Pleasure is still possible because at this time, thankfully, most of us start needing glasses. We can no longer see all the flaws that young girls with luminous skins search for on themselves with eyes like microscopes. The light may indeed be dying but we all need a dimmer switch at hand.

As we start to exit “womanhood” we need again to redefine it. The curse. The change. These old words come up as some seek a power grab in the realm of the spiritual, too often the substitute for real power. Serenity can’t possibly be a bad goal, though I don’t see so many middle-aged men seeking it. Instead, I prefer Angela Davis’s take on the serenity prayer: “I’m no longer accepting the things I cannot change. I’m changing the things I cannot accept.”

Menopause makes us impatient. This is good. Women my age won’t just melt away and we won’t become invisible. It’s a fight for sure, but then it always is. Womanhood and femaleness, born or made, is nomadic. That place we call home shifts so much over the course of a lifetime. In this movement lies some knowledge that may scare us as much as it may set us free.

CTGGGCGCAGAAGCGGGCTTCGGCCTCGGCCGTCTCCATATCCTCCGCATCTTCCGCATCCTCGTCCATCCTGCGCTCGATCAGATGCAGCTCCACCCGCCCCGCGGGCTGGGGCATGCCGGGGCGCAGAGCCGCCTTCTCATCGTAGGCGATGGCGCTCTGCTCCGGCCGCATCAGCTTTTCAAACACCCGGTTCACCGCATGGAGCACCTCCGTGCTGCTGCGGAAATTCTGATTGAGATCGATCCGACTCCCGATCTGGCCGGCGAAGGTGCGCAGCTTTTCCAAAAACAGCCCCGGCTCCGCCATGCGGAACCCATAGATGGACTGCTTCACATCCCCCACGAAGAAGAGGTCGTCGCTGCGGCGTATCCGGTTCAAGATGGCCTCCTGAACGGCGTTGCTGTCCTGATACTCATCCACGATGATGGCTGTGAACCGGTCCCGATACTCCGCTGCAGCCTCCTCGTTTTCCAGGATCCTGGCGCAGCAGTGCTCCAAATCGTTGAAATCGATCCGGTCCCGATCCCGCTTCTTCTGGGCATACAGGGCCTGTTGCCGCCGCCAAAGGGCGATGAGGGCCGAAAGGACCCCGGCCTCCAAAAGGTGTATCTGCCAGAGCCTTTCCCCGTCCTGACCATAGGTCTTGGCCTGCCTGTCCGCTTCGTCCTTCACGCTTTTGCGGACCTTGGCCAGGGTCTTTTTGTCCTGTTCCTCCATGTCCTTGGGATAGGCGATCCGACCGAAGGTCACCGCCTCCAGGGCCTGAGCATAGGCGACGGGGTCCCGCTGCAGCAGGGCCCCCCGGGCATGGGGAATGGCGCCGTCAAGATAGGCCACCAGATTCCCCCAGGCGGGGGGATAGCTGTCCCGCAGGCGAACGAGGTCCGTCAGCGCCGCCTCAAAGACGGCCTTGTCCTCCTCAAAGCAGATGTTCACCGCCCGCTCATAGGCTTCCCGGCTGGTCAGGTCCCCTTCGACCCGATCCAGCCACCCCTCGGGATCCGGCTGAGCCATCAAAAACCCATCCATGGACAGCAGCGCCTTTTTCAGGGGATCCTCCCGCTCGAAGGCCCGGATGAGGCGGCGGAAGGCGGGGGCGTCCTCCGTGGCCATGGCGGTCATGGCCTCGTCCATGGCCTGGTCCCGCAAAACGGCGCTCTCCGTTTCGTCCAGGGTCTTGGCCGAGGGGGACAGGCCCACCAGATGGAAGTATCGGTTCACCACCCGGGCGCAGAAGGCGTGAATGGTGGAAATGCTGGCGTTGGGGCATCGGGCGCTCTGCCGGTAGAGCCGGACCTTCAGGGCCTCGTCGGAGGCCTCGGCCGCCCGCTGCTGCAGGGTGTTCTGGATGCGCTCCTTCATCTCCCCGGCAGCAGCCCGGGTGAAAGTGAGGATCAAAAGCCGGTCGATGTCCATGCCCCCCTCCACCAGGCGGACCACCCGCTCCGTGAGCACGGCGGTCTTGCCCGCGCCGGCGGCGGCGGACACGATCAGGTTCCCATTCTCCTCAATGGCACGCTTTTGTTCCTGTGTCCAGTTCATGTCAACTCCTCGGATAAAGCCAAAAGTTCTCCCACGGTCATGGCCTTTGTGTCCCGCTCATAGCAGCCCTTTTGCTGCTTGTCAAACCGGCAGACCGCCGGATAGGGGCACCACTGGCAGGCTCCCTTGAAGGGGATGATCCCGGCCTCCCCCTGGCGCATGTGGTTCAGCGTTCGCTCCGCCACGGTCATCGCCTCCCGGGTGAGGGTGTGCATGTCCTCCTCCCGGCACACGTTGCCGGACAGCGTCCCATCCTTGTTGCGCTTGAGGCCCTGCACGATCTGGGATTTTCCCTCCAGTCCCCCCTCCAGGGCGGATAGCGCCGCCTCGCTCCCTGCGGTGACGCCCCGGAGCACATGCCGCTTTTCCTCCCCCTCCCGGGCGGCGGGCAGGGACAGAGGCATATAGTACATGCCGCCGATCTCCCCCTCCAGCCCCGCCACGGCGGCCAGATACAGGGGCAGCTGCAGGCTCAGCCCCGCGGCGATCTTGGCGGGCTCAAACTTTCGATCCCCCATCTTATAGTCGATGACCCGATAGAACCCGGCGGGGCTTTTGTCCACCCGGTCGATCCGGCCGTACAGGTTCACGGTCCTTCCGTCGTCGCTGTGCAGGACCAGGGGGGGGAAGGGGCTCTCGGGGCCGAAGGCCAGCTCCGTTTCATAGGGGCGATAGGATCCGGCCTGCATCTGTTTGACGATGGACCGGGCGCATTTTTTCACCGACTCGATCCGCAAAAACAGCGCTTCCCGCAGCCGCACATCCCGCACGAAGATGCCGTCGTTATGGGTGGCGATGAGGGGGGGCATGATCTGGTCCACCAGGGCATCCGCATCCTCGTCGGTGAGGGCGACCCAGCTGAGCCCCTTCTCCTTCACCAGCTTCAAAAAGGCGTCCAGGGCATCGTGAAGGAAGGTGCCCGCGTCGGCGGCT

“The change” can be medicated, but what the menopause does is tell us explicitly that although parts of us are now “done”, there is more to do and it’s now or never. Accepting this can feel bloody awful sometimes and whatever gets you through the night may indeed be worth having. Unquestioningly dulling all these feelings associated with menopause exacts another price, too. Natural is not better than unnatural yet surely by 50 or so women should be able to make informed choices that can only happen when we discuss exactly what those choices are. Too few do. Doctors who are trained to prescribe HRT do not know quite how and when to take women off it. There is withdrawal, and there is no soft landing for so many. HRT is not a cure for menopause but a ploy to delay it and the devastating symptoms often return. Except now you are in your sixties, not your fifties. Many seem unclear about this.